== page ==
Carbapenem-resistant Enterobacteriaceae (CRE) organisms have emerged to become a major global public health threat among antimicrobial resistant bacterial human pathogens. Little is known about how CREs emerge. One characteristic phenotype of CREs is heteroresistance, which is clinically associated with treatment failure in patients given a carbapenem. Through in vitro whole-transcriptome analysis we tracked gene expression over time in two different strains (BR7, BR21) of heteroresistant KPC-producing Klebsiella pneumoniae, first exposed to a bactericidal concentration of imipenem followed by growth in drug-free medium. In both strains, the immediate response was dominated by a shift in expression of genes involved in glycolysis toward those involved in catabolic pathways. This response was followed by global dampening of transcriptional changes involving protein translation, folding and transport, and decreased expression of genes encoding critical junctures of lipopolysaccharide biosynthesis. The emerged high-level carbapenem-resistant BR21 subpopulation had a prophage (IS1) disrupting ompK36 associated with irreversible OmpK36 porin loss. On the other hand, OmpK36 loss in BR7 was reversible. The acquisition of high-level carbapenem resistance by the two heteroresistant strains was associated with distinct and shared stepwise transcriptional programs. Carbapenem heteroresistance may emerge from the most adaptive subpopulation among a population of cells undergoing a complex set of stress-adaptive responses.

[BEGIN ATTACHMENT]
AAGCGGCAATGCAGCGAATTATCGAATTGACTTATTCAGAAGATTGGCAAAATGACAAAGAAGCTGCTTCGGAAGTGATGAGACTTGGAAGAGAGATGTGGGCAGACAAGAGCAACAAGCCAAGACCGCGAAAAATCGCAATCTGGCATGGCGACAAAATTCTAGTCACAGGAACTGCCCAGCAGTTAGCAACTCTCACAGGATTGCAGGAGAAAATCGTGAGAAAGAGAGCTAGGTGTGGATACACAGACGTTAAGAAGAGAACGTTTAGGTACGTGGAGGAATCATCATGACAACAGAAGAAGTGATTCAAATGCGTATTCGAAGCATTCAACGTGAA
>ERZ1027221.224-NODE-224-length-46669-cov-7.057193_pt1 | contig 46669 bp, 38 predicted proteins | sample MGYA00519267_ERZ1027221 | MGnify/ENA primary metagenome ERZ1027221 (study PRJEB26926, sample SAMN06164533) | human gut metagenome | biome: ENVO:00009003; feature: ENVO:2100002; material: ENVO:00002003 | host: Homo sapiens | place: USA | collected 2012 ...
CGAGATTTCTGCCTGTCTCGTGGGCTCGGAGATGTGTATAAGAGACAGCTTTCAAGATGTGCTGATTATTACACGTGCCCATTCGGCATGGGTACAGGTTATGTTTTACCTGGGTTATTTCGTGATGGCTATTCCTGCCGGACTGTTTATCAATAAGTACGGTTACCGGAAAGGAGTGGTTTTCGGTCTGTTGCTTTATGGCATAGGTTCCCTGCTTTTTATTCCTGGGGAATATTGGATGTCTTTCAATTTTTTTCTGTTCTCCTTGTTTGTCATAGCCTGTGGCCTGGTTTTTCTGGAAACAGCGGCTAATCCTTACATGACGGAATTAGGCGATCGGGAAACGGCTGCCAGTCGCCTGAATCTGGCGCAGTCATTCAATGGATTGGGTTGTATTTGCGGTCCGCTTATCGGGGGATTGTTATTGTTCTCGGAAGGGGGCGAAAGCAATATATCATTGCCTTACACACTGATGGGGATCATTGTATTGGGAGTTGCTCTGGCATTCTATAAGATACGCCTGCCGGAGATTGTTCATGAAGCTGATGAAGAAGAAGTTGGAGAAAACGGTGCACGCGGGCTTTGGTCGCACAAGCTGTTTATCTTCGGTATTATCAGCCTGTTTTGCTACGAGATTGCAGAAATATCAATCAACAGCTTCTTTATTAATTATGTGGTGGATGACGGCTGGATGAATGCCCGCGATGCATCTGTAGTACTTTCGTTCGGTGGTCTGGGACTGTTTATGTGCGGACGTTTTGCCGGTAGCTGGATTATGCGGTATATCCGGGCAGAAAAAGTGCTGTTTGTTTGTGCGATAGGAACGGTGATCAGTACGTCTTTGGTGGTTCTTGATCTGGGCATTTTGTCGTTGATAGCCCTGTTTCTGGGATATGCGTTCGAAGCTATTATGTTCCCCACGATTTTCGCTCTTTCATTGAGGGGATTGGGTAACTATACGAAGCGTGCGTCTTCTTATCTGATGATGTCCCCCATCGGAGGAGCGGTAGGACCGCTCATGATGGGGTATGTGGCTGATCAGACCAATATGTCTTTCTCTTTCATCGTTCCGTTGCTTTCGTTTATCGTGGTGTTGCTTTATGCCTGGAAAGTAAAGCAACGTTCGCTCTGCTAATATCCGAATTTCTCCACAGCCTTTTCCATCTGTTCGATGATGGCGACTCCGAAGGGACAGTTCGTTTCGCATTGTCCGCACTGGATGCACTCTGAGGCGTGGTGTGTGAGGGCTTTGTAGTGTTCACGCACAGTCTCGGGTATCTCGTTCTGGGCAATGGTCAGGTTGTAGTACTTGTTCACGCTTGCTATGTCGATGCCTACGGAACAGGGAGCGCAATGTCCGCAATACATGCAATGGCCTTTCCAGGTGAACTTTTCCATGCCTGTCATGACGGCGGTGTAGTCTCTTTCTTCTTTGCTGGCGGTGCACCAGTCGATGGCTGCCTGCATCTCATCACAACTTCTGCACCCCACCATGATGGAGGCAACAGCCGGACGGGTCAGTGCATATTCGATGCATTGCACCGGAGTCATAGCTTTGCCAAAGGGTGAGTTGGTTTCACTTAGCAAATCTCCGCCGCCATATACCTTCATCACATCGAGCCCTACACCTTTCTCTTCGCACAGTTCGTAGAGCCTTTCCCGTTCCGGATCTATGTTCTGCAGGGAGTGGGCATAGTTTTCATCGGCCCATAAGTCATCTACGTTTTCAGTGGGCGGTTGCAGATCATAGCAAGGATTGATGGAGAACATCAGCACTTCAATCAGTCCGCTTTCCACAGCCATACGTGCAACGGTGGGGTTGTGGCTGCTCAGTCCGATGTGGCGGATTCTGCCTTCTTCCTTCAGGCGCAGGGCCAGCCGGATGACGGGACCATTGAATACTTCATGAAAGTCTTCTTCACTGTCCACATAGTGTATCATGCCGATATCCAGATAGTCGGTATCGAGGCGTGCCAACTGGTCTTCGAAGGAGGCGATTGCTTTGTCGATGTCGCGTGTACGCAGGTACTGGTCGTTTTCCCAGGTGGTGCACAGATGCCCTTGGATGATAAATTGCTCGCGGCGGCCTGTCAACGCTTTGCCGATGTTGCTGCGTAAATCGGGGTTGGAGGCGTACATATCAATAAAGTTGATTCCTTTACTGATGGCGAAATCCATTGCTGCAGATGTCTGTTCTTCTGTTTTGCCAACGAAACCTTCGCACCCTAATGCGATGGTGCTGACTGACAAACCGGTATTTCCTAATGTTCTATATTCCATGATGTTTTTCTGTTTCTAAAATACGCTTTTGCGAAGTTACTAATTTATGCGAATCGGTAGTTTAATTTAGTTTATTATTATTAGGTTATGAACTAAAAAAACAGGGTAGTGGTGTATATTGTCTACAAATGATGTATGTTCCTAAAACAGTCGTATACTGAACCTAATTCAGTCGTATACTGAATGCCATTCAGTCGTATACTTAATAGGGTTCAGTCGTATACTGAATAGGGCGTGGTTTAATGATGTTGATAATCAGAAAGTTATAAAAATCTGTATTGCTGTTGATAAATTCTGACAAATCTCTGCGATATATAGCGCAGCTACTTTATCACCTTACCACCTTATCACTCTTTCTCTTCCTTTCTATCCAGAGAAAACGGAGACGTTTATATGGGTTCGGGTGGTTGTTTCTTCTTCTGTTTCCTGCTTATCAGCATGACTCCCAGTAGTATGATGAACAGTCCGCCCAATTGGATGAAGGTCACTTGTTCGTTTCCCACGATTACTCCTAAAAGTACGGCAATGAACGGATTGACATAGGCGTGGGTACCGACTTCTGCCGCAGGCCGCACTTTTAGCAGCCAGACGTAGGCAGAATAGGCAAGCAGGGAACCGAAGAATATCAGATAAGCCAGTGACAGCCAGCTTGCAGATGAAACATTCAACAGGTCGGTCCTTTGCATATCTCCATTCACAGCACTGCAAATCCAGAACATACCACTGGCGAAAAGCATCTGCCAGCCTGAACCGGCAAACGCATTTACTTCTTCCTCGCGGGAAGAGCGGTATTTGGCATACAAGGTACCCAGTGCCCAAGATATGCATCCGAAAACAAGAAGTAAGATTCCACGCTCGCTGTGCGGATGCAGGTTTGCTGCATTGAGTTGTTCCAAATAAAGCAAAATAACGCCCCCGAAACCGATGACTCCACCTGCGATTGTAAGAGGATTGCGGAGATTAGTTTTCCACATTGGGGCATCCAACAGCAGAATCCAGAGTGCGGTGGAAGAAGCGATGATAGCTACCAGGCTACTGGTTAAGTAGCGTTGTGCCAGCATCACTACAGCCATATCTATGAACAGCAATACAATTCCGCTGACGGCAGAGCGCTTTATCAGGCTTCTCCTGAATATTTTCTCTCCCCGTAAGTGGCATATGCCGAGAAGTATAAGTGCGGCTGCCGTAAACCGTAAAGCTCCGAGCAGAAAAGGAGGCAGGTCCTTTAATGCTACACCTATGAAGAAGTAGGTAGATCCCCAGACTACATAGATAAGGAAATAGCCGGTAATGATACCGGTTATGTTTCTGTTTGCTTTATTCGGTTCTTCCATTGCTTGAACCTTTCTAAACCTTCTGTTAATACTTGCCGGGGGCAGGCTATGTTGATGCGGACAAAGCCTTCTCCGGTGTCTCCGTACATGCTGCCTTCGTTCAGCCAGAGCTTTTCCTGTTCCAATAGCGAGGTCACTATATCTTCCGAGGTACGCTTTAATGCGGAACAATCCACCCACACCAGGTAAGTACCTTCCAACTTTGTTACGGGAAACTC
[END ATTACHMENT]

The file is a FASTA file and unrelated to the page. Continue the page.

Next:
Journal: Journal of pathogens